Welcome to the early years blog.
In our recent roundup of the latest early years hot topics, we discussed the controversy over the baseline assessment due to be brought into Reception classrooms from this September. This would coincide with the currently used mandatory Early Years Foundation Stage Profile becoming non-statutory. The intended purpose of the new baseline testing was to assess children’s level of development at the beginning of their formal schooling, in order to later measure how they’ve progressed by age 11. This is often referred to as “baseline for progress measures” and “accountability measures.” However, there’s just been a very big development.
The Department for Education and the Standards and Testing Agency carried out an examination of the three new baseline assessment schemes, as a result of the concerns raised by many in the sector. They found that the schemes were not sufficiently comparable to create a fair starting point from which to measure pupils’ progress. This has resulted in a U-turn on the use of the assessments. The Department for Education has announced that, ‘The results cannot be used as the baseline for progress measures, as it would be inappropriate and unfair to schools.’ Schools will still have the option to use the baseline assessments in the 2016 to 2017 academic year if they chose, but the outcomes of these will not be used for accountability.
The decision has been broadly welcomed by the sector. The Better Without Baseline Coalition – made up of many early years organisations and teaching unions who have protested about baseline assessment – is calling for a complete review of assessment and accountability within the early years, and have written an open letter to the Government – you can read it at better without baseline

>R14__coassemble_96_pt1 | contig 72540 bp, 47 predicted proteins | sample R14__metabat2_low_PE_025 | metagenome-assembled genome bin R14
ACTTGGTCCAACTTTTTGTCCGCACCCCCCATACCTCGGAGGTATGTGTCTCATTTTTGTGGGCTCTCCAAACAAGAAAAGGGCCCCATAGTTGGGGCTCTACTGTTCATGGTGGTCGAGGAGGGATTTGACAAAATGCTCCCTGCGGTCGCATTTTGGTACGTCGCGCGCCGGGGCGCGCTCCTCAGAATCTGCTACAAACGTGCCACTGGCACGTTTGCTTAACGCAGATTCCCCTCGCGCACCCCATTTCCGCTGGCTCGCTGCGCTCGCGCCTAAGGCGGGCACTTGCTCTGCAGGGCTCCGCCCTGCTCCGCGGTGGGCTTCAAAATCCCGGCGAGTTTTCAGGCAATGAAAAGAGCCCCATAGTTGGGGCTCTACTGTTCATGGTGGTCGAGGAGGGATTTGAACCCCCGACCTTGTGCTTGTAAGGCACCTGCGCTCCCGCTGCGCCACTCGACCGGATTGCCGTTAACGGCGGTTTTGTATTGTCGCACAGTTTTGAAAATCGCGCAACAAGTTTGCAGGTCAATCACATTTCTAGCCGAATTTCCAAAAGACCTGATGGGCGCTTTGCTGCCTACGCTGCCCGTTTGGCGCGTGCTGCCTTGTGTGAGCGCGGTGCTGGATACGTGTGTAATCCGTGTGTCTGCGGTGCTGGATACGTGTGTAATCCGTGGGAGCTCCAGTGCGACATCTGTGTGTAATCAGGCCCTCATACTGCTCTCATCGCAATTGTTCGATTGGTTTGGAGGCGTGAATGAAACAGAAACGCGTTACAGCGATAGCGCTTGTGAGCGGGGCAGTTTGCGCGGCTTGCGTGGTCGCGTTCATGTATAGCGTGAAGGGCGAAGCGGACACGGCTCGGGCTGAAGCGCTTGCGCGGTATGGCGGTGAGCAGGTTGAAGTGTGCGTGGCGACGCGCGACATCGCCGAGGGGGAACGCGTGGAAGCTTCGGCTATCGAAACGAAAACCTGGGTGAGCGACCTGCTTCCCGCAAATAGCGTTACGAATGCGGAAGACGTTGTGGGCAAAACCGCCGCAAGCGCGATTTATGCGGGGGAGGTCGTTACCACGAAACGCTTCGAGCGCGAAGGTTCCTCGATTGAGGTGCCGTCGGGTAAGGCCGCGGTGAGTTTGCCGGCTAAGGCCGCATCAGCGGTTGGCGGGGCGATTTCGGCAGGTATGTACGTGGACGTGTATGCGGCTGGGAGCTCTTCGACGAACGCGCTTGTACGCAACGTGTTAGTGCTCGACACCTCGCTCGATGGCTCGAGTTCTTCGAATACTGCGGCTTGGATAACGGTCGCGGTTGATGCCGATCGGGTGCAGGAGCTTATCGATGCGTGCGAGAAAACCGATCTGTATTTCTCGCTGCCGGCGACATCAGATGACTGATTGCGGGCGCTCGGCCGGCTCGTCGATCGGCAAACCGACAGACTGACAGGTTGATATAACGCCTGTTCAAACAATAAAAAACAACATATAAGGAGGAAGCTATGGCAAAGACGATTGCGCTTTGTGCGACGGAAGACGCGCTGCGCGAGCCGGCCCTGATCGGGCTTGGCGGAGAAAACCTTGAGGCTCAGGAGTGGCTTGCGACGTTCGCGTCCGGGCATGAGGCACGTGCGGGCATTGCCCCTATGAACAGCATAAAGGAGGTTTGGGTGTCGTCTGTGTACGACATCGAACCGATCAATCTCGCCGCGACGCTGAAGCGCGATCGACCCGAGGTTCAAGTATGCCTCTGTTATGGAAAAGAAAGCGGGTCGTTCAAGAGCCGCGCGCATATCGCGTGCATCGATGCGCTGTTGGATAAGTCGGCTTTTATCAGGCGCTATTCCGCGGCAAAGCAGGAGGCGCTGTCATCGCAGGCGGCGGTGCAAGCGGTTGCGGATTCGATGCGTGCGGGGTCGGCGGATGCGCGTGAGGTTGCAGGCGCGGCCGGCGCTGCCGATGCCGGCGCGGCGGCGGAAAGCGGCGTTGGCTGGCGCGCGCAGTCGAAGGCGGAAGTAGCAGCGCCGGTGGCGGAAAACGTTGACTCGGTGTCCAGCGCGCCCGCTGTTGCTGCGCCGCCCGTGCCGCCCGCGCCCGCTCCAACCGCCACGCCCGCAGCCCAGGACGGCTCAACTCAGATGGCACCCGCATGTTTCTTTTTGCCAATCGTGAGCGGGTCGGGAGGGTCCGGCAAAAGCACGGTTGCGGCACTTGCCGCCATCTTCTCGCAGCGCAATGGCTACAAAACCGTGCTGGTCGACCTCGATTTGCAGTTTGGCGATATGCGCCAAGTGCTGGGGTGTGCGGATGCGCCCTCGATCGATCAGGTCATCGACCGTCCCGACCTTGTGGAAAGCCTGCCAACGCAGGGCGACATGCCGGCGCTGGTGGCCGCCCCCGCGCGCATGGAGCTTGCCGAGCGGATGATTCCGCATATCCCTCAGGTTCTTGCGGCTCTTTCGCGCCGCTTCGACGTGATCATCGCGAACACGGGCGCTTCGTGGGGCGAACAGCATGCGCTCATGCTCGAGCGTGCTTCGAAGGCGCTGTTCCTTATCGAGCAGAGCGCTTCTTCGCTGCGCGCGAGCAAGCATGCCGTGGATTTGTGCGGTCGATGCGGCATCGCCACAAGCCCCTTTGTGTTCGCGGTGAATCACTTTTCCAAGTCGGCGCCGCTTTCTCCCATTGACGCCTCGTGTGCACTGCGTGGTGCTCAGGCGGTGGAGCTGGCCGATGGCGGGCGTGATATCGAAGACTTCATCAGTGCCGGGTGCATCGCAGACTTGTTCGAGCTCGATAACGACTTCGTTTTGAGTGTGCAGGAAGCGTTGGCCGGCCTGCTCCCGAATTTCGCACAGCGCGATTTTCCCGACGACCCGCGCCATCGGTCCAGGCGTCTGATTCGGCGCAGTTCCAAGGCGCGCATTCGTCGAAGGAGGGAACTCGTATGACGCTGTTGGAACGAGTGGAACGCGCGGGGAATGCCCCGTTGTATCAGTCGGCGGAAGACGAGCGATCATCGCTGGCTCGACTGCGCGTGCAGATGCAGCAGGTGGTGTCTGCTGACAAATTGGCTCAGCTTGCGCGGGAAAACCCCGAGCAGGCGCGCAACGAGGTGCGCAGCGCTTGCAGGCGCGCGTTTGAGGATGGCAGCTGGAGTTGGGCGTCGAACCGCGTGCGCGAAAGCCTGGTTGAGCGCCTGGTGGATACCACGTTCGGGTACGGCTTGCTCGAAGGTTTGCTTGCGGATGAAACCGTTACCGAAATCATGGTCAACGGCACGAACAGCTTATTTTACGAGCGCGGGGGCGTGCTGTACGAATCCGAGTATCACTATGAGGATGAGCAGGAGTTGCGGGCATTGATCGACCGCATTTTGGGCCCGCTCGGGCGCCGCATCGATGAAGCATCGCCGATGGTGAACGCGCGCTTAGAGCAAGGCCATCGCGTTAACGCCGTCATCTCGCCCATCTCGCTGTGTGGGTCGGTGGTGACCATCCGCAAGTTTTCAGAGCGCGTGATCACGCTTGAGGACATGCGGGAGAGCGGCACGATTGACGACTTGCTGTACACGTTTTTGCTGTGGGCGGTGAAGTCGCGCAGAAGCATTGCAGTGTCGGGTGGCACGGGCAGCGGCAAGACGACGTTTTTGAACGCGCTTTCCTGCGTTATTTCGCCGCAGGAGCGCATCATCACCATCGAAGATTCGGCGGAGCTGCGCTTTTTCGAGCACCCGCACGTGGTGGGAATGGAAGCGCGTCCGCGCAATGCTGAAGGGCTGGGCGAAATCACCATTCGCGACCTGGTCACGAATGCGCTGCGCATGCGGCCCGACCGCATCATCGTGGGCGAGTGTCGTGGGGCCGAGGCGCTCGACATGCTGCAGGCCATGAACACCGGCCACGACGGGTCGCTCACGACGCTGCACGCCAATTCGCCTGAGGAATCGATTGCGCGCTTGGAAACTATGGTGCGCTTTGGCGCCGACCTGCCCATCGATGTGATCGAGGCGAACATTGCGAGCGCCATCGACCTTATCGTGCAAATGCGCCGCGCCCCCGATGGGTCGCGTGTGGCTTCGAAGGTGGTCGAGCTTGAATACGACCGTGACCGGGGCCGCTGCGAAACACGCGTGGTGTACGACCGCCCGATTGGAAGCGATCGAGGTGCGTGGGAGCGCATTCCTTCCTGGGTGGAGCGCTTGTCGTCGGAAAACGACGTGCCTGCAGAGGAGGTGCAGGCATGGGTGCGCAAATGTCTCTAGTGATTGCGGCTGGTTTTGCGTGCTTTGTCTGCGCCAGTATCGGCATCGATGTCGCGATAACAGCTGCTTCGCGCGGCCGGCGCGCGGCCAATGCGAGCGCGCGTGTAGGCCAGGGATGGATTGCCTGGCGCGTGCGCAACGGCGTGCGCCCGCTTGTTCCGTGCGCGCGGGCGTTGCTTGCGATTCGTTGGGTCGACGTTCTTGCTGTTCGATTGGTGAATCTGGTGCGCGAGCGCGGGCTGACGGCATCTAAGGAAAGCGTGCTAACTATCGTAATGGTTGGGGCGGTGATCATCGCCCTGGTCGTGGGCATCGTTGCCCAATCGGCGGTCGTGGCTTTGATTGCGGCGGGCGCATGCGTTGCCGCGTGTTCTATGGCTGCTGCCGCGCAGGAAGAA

The Coalition is seeking to work alongside the Department for Education to develop “more carefully thought-through approaches that have the best interests of the child at their heart.” They would like the more holistic, Early Years Foundation Stage Profile to be retained. They have said that, ‘The Early Years Foundation Stage Profile remains a widely respected, meaningful and practical assessment, and should be retained at least until a clear, principled and effective improvement can be introduced.’ You can find out more about the Coalition here http://www.betterwithoutbaseline.org.uk/
On the subject of next steps, the Department for Education has said, ‘Assessing pupils on entry to school is important in ensuring all pupils receive the support they need to achieve their potential regardless of background or circumstance…We remain committed to measuring the progress of pupils through primary school and will continue to look at the best way to assess pupils in the early years. In the meantime, we will continue to offer the optional baseline assessments for schools to use next year, and while it will not be used for accountability purposes next year, we would encourage schools to use this for their own purposes, for example to identify pupils who may need particular additional support.’
With much still to be decided, it’s important for all early years practitioners and students to keep themselves up to date with development announcements.
Until next month,